matthijs matthijs - 1 year ago 164
CSS Question

Vertical align glyphicon in bootstrap 3

I have a glyphicon as such:

<div class="col-xs-4 col-sm-2">
<span class="glyphicon glyphicon-circle-arrow-up glyphicon-large"></span>

.glyphicon-large {
min-height: 260px;
font-size: 35px;
width: 1em;
display: block;
top: 50%;
margin: -0.5em auto 0px;

The glyphicon won't align to the center, vertically. When I open firefox, inspect element, and toggle off/on the
top 50%
rule, it suddenly works. How come?

Answer Source

Browser Bug Explanation

According to MDN on top:

For relatively positioned elements (those with position: relative), it specifies the amount the element is moved below its normal position.
Note: Percentage is applied as a percentage of the height of the element's containing block

According to W3 on top:

For relatively positioned boxes, the offset is with respect to the top edges of the box itself (i.e., the box is given a position in the normal flow, then offset from that position according to these properties). Note: Percentages refer to height of containing block

Here's my guess:

I think what's happening is that when the browser is first rendering the visual tree, and sees top:50%;, it looks to the parent to set the height. Since no height has been specifically applied, and it has not loaded any child contents, the height of this div (and all divs) effectively starts off as zero until otherwise indicated. It then pushes down the glyph by 50% of zero.

When you toggle the property later, the browser has already rendered everything, so the calculated height of the parent container is provided by the height of its children.

Minimal, Complete, and Verifiable Example

Note: This doesn't really have anything to do with Bootstrap or Glyphicons. In order to avoid a dependency on bootstrap, we'll add top: 1px that would have been applied by the .glyphicon class. Even though it is overwritten by 50%, it still plays an important role.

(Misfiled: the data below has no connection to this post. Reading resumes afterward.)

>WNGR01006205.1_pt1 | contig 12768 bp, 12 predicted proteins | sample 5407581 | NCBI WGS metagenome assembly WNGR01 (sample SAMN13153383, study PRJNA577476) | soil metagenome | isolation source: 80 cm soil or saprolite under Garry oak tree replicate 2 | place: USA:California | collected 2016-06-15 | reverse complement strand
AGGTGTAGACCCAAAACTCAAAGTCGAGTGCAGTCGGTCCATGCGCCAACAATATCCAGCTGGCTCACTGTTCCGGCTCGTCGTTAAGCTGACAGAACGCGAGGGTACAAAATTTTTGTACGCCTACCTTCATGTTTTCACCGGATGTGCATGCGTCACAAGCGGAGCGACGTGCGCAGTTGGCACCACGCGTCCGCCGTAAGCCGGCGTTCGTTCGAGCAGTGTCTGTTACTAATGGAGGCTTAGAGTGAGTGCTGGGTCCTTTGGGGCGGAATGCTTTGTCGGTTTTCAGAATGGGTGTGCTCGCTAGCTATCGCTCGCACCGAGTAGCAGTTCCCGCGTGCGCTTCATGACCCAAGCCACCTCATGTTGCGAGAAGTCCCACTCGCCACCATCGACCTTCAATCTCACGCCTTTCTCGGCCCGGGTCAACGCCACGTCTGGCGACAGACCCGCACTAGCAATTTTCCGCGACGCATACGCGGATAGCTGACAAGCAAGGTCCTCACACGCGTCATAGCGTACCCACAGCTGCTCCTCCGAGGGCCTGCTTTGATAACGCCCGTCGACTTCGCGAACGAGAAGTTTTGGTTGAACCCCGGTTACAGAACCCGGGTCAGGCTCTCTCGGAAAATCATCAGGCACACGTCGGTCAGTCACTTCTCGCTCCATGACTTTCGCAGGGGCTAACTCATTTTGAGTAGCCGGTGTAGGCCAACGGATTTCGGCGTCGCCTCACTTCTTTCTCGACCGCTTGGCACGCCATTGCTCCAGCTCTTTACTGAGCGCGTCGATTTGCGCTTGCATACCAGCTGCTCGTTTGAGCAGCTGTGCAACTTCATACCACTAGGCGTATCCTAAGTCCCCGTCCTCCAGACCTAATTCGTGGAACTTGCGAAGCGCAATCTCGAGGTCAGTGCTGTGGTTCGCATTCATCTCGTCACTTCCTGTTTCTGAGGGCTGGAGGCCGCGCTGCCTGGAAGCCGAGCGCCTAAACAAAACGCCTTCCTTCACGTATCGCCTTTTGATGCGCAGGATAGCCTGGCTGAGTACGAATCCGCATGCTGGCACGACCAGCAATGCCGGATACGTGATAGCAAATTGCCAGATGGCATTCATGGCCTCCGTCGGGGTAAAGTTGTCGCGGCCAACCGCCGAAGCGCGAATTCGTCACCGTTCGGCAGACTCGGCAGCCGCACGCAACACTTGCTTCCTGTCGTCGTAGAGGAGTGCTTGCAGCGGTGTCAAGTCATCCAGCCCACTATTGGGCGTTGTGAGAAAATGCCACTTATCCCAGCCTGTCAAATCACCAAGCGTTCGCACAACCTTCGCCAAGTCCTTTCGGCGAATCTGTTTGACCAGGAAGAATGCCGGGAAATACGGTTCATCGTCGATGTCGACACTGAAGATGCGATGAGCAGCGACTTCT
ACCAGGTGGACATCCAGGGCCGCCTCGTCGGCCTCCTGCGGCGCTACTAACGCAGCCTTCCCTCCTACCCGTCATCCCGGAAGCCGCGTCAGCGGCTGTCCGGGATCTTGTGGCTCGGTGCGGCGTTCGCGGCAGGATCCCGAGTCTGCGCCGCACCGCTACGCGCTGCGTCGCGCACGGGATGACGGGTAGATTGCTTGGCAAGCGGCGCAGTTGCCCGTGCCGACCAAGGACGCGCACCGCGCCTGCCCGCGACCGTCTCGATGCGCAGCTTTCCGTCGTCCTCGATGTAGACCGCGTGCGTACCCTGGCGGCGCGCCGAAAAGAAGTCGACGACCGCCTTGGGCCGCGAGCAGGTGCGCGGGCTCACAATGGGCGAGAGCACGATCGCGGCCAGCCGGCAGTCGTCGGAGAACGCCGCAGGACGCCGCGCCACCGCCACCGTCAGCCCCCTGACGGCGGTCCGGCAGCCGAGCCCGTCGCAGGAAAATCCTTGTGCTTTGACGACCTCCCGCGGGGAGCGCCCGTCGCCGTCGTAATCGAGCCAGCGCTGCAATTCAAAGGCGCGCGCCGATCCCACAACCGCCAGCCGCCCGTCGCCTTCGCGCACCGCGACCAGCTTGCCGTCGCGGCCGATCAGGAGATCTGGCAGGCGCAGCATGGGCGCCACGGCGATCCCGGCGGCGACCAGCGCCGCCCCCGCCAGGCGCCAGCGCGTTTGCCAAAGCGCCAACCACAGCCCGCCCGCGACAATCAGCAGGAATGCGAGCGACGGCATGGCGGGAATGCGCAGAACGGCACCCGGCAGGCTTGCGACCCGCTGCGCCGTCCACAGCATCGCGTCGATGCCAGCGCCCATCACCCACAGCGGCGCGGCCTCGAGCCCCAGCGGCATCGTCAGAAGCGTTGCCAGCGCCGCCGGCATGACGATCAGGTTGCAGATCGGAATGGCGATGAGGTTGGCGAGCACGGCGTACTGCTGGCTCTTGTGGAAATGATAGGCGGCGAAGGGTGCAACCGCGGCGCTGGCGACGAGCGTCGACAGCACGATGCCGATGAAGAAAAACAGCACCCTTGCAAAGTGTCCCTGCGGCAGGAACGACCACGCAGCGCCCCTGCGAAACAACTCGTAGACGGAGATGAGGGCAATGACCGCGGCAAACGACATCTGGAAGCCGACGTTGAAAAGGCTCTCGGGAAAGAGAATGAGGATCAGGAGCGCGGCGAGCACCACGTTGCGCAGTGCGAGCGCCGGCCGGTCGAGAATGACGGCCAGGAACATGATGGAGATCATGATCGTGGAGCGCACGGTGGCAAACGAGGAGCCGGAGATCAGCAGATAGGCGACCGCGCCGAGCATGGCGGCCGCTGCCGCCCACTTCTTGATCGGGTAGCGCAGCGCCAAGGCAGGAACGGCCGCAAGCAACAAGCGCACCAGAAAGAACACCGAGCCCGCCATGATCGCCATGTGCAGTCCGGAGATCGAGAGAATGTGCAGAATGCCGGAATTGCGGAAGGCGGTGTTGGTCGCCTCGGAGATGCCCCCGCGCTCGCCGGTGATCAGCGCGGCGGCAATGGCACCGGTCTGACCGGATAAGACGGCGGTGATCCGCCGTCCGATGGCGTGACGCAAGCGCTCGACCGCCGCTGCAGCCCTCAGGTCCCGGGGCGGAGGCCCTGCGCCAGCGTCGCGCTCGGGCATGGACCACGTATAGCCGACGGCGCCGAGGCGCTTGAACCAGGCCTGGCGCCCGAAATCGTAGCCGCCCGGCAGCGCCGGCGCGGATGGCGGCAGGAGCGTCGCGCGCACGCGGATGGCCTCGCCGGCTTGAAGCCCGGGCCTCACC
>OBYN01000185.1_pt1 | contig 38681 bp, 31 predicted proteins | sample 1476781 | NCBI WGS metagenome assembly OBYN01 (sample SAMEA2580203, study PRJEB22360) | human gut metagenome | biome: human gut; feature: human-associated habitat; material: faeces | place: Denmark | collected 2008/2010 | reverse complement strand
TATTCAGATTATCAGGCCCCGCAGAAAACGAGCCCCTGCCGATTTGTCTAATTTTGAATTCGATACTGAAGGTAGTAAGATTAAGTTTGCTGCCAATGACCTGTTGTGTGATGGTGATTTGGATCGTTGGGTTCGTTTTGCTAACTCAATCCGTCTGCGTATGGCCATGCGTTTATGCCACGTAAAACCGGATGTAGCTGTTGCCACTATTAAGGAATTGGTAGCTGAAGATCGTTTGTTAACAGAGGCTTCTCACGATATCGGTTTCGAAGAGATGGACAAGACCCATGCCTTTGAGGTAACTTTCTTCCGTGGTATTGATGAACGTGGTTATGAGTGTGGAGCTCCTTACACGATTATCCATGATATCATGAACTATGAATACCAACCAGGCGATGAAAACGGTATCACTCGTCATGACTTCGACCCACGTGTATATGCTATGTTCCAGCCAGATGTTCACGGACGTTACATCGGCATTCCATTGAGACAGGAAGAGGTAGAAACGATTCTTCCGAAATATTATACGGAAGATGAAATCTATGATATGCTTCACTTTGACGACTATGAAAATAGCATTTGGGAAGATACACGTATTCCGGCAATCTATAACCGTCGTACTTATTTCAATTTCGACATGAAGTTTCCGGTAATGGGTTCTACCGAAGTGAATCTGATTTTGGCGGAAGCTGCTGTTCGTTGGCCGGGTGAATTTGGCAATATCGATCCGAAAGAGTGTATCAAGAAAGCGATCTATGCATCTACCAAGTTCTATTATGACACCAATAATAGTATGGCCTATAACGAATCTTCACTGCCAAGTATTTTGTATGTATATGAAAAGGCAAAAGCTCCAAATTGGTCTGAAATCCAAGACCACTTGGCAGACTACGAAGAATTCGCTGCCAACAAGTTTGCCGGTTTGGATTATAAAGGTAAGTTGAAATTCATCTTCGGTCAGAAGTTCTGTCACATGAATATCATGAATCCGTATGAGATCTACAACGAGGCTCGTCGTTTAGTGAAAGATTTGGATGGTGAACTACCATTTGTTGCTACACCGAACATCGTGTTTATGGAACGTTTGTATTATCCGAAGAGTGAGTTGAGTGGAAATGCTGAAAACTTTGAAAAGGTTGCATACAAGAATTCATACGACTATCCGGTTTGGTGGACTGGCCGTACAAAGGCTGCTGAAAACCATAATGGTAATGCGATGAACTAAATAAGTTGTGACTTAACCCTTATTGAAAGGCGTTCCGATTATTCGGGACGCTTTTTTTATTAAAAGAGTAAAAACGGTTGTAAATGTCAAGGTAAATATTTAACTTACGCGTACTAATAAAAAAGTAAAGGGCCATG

Here's a simple set of parent/child elements:

<div id="container">
    <div id="child">Child</div>

In order to simulate the toggling the property in a more repeatable fashion, we can just wait two seconds and then apply a style in javascript like this:

window.setTimeout(function() {
    document.getElementById("child") = '50%';

Example 1:

As a starting point, let's recreate your issue.

#container {
    position: relative;

    /* For Visual Effects */
    border: 1px solid grey;
#child {
    position: relative;
    height: 50px;
    top: 1px;

    /* For Visual Effects */
    border: 1px solid orange;
    width: 50px;
    margin: 0px auto;


Example 1 in Fiddle

Notice that as soon as you resize the window, the browser will repaint the screen and move the element back to the top.

example1 screen

Example 2

If you add top: 50% to the child element, nothing will happen when the javascript adds the property because it won't have anything to overwrite.

Example 2 in Fiddle

Example 3

If you add top: 49% to the child element, then the DOM does have something to update so we'll get the weird glitch again.

Example 3 in Fiddle

Example 4

If you add height: 50px; to the container instead of the child, then the top property has something to position against right from the get go and you don't need to use toggle in JavaScript.

Example 4 in Fiddle

How to Vertically Align

If you just wanted to know how to vertically center something consistently, then you can do the following:

The trick to vertically centering text is to set the line-height equal to the container height. If a line takes up 100 pixels, and the line of text online takes up 10, then browsers will try to center the text within the remaining 90 pixels, with 45 on the top and bottom.

.glyphicon-large {
    min-height:  260px;
    line-height: 260px;

Demo in jsFiddle

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